10 November 2017

Daddy's Murdered on a Train, Other Stuff

There's two major film openings this week, folks, and neither are really big blockbuster action-types, but both have some franchise aspirations in their own way. Spoiler, but neither is going to light up the cinema, either. I can call this a mile away. I can tell you that a redux of Murder on the Orient Express (2017) isn't going to do well. Why would it ever do well? Daddy's Home 2 (2017) is one of the least-inspired comedies in a while, but considering that somehow Daddy's Home (2015) is second only to Elf (2003) in Will Ferrell's all-time grosses (The LEGO Movie [2014] technically out-grossed it, and you could even call it a live action Ferrell movie, but that doesn't feel Ferrell-esque as much as his more classic films), it was only natural that we get a sequel. Let's talk about each of these films in that order.

For real
FUR real
I don't even know if I have much for Murder on the Orient Express. There is an all-star cast here, with Kenneth Branagh, Johnny Depp, Judi Dench, Willem Dafoe, Michelle Pfeiffer, Penelope Cruz, and Daisy Ridley. Before you get too excited, with the exception of Ridley doesn't that sound like an amazing cast twenty years ago? I don't think the woes of the current Hollywood system are as much about actors not being appealing anymore as it is a reliance on A-listers that were popular in the 90s. This is all to say that I don't care. Depp has been slumming in everything lately. Dafoe has always slummed in weird shit. Pfeiffer has underwent a mini-renaissance the last few years and she's actually a bit more interesting as an elder actress than she was in Scarface (1983). So that's a mixed bag at best.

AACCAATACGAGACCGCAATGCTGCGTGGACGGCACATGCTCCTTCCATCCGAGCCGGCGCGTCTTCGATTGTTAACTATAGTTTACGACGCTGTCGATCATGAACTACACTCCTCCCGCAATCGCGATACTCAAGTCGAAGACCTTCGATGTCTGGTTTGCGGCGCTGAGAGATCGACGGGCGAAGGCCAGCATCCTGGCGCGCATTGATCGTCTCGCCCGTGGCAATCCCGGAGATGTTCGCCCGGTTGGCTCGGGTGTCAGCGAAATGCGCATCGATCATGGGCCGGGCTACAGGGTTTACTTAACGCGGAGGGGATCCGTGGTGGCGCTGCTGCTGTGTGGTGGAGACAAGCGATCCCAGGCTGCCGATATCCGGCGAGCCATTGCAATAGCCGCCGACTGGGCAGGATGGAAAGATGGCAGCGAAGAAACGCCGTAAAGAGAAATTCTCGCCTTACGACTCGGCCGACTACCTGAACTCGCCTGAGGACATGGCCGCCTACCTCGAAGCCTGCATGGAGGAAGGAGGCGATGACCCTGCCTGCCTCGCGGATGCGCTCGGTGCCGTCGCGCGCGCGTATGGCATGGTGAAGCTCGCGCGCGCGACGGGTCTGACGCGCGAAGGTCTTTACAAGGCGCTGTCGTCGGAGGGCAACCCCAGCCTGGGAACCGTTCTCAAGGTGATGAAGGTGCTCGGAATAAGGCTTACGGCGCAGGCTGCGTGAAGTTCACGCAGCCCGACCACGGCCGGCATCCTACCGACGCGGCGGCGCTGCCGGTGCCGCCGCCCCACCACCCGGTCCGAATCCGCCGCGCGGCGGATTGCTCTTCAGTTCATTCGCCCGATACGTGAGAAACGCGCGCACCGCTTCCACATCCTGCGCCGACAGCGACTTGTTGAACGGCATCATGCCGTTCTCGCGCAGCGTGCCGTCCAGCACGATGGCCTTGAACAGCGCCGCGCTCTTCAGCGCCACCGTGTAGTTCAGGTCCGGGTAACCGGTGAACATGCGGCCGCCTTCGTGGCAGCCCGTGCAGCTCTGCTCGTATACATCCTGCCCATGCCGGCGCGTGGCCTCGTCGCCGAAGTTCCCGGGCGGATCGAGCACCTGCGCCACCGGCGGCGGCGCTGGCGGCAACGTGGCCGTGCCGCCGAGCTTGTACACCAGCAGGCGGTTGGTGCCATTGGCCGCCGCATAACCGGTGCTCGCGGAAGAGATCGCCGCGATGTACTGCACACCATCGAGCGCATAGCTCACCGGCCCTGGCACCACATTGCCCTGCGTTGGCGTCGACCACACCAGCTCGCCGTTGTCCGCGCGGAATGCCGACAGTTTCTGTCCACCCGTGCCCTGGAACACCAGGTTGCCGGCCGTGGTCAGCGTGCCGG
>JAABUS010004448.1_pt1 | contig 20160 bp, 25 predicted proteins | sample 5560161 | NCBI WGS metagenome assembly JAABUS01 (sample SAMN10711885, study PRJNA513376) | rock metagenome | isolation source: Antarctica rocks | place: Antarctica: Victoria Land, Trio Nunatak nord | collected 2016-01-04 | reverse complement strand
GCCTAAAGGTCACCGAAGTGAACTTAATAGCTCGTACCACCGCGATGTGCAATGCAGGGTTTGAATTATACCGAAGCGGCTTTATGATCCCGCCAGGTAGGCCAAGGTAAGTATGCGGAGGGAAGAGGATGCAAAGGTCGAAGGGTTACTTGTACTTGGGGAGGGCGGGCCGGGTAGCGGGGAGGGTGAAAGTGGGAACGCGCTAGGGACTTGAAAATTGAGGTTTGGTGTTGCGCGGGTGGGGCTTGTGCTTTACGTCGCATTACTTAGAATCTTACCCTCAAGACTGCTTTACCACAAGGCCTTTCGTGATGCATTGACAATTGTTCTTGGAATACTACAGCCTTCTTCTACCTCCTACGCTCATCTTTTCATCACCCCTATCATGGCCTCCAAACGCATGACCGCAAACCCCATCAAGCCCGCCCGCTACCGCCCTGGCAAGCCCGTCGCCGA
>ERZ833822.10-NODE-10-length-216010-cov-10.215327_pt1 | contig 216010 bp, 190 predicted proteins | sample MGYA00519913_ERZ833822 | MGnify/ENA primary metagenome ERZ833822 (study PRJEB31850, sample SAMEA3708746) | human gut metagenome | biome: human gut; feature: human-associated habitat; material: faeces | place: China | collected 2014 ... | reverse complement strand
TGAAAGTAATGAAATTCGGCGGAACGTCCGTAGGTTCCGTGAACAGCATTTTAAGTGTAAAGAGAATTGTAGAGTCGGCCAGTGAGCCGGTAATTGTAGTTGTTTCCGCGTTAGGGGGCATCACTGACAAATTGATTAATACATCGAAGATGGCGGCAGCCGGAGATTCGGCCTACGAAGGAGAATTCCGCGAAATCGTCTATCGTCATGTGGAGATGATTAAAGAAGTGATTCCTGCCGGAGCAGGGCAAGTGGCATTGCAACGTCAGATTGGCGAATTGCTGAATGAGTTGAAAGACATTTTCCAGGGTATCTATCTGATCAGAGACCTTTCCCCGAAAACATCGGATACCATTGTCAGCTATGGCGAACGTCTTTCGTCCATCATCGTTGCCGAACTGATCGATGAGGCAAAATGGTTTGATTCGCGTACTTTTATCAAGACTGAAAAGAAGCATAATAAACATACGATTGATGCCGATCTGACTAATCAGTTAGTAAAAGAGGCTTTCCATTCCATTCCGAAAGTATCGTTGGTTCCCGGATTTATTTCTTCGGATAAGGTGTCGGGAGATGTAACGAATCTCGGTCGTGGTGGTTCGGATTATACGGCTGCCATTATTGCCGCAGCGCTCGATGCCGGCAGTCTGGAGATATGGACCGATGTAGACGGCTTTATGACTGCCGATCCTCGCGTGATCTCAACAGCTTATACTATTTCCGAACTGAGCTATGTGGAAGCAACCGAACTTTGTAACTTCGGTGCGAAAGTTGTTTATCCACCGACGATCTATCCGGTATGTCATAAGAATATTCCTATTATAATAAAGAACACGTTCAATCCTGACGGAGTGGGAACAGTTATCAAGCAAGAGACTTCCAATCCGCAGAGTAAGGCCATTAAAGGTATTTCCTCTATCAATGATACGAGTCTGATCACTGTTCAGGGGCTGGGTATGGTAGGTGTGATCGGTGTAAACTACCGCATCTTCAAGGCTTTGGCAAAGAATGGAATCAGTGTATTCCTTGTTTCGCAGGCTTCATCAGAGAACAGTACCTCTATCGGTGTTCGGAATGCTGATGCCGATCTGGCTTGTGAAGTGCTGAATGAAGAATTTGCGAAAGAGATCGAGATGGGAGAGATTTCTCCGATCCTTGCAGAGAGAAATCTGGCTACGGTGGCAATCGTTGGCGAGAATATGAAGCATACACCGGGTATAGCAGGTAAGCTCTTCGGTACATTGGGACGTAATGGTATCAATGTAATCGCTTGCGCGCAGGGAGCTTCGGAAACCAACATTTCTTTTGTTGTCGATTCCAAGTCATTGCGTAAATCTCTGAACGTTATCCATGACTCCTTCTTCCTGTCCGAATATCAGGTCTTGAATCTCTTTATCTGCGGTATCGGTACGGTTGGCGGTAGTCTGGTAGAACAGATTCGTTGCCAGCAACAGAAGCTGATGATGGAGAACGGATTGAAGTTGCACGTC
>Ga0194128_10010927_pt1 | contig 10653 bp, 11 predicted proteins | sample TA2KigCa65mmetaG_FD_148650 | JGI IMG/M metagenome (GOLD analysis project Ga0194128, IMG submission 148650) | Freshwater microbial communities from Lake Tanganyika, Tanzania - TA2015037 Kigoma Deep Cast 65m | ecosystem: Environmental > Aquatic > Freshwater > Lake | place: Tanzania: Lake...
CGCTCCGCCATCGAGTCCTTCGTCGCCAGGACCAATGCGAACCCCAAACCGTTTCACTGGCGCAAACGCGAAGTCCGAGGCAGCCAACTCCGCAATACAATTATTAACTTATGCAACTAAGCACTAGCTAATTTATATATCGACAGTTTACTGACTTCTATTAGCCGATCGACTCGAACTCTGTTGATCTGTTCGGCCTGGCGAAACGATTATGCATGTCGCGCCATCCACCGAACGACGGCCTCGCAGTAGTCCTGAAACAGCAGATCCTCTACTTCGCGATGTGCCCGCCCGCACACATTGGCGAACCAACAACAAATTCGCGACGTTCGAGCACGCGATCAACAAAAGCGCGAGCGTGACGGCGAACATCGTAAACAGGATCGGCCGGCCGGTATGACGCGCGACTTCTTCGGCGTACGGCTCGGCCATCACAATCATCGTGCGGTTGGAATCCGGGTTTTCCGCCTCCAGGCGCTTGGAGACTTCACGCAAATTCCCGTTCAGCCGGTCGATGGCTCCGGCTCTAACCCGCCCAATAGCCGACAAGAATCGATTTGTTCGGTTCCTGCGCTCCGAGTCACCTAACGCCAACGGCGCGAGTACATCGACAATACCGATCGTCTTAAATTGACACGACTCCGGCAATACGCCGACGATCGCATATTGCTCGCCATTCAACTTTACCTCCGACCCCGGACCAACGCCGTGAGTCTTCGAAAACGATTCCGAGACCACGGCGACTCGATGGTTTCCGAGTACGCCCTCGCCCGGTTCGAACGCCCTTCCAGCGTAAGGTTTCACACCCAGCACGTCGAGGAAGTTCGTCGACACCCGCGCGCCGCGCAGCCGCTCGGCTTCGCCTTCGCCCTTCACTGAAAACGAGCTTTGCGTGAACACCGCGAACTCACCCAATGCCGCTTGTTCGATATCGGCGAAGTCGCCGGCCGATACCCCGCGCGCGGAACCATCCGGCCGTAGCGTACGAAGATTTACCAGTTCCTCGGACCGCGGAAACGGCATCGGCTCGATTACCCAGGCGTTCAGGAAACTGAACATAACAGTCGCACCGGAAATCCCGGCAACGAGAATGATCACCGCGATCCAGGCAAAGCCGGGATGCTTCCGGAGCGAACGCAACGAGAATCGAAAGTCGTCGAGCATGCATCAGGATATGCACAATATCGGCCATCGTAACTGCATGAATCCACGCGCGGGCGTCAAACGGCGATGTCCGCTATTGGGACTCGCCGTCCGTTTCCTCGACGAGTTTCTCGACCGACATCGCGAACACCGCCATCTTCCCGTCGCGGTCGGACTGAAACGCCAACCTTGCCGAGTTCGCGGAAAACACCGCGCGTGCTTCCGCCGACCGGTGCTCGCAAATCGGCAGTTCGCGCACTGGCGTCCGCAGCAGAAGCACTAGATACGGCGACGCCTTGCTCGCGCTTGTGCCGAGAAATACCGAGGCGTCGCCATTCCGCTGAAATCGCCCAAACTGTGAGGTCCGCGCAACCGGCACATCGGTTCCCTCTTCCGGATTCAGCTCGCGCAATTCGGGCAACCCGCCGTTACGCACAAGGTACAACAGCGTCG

Kenneth Branagh is terrible. He does Shakespeare well and pops up randomly in mainstream shit ranging from Wild Wild West (1999) to Harry Potter and the Chamber of Secrets (2001), and of course, this year's Dunkirk (2017). Still, his last few directorial projects in order are Cindarella (2015), Jack Ryan: Shadow Recruit (2014), and THOR (2011). Why. Why in every sense of the world is this someone whose art is worth seeing?

The worst part may be that the first fucking image you see is Branagh in the most ridiculous moustache ever, but it's played completely seriously. Look, I know it's a European period piece, but have some restraint to make things palatable to today's cynical audience, dammit. This film just doesn't seem like it's doing itself any favours. It's definitely going to play to an older crowd. No young person has ever heard of Agatha Christie, much less can appreciate her work.

Now, the merit of the film will largely depend on how accurate the adaptation is, but considering this is the fourth live-action screen adaptation, including previous films and TV movies, is there anything new to say? It's a mystery story - isn't not knowing the ending critical? This story has been around for 80 years, man! Of course, maybe the young audience doesn't know whodunnit, and maybe even the older target audience has forgotten. It's going to have to be a compelling movie, but I'm struck the same way I was when that shitty Alex Skarsgard Tarzan movie came out last year. Who the fuck cares about Tarzan? Studios seem to be grabbing anything with name recognition for the sake of name recognition, not whether that property is even engaging.